But the consuls had no measure on foot which the tribunes could oppose and so wring from them what they wanted, when, by a wonderful piece of luck, the Volsci and Aequi were reported to have crossed the border and raided the lands of the Latins and the Hernici.
As the consuls, in order to meet this invasion, were commencing to raise an army, in pursuance of a resolution of the senate, the tribunes obstructed the levy with all their might, declaring that the incident had been a fortunate one for the plebeians and themselves.
There were three of them, and they were all very active and belonged to a family which might now be called noble, considering that they were plebeians.
Two of them assumed the task of keeping constant watch on the consuls, each taking one of them; to the third was given the duty of haranguing the plebs, for the purpose, now of [p. 437]
restraining, now of urging them on. The consuls could1
neither bring about the levy, nor the tribunes the election, they desired. Then, as fortune was inclining to the cause of the plebs, came couriers who reported that while the soldiers who were in garrison at the citadel of Carventum had dispersed to plunder, the Aequi had come, and killing the few guards, had rushed the place.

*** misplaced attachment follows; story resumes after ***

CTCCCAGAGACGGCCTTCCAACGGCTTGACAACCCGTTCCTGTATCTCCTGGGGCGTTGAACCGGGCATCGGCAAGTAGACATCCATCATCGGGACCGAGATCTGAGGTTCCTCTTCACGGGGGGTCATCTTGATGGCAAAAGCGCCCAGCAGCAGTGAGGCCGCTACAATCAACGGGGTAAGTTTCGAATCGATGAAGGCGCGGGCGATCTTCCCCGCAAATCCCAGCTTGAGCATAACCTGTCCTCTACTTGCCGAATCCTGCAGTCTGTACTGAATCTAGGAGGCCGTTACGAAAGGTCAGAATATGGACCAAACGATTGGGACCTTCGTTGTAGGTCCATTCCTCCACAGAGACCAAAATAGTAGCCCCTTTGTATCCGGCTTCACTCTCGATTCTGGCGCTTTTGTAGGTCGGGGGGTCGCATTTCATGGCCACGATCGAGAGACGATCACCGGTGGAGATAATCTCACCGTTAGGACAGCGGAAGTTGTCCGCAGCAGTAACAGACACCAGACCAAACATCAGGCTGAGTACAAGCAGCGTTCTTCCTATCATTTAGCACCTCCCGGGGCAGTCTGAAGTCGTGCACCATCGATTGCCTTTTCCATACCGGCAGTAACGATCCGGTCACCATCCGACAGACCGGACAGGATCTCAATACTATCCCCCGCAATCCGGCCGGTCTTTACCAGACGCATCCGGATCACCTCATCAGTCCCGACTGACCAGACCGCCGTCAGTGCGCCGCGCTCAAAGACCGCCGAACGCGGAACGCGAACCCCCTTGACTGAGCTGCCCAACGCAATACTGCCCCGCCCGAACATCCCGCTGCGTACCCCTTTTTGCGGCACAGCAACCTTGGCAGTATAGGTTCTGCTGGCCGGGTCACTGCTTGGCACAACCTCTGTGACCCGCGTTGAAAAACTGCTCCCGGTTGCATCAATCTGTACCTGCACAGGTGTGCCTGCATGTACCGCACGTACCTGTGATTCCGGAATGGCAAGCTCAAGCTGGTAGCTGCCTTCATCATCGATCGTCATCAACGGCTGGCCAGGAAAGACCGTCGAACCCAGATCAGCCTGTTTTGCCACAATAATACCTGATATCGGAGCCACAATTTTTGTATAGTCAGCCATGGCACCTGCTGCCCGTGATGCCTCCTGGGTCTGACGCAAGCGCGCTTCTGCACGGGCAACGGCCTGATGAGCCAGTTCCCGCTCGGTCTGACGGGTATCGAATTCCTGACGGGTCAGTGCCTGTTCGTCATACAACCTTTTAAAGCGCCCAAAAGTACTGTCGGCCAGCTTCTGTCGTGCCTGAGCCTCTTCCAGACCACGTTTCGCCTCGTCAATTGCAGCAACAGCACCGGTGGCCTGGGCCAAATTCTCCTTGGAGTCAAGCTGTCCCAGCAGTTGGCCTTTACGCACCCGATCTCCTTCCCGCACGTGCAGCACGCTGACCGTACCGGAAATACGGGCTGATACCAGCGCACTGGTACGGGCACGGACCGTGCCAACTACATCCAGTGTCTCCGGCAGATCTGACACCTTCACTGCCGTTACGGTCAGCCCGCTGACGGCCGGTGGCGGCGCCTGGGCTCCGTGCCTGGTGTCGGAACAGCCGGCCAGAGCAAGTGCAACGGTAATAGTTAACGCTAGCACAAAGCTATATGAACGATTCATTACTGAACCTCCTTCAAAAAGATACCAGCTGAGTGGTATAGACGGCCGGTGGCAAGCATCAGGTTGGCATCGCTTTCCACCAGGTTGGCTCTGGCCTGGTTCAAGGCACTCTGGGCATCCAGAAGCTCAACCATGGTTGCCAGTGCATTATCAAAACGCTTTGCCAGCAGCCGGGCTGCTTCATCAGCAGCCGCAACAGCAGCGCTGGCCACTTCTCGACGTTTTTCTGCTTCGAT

Some of the soldiers had been cut down as they were hurrying back to the fortress, others as they roamed the fields. This national reverse added strength to the contention of the tribunes. It was in vain they were importuned to cease at last their opposition to the war.
They yielded neither to the public need nor to men's hatred of themselves, and carried their point —that the senate should pass a decree for the election of military tribunes. It was, however, expressly provided that no one should be accepted as a candidate who had that year been tribune of the plebs, and that no tribune of the Plebs should be re-elected.
It is evident that the senate wished to stigmatize the Icilii, whom they charged with seeking the consulship2
as a reward for their seditious conduct while tribunes.
The levy was then begun and preparation made for war, with the consent of all the orders. Whether both consuls marched to the citadel of Carventum, or one stayed behind to hold an election, is uncertain in view of the contradictory accounts of the authorities. Thus much is clear (for in this they do not differ), that the Romans, after a long and futile siege, retired from the citadel of Carventum and recaptured Verrugo,3
in the Volscian country, with the same army, which spread great [p. 439]
devastation both among the Aequi and in the4
territory of the Volsci, and gathered enormous spoils.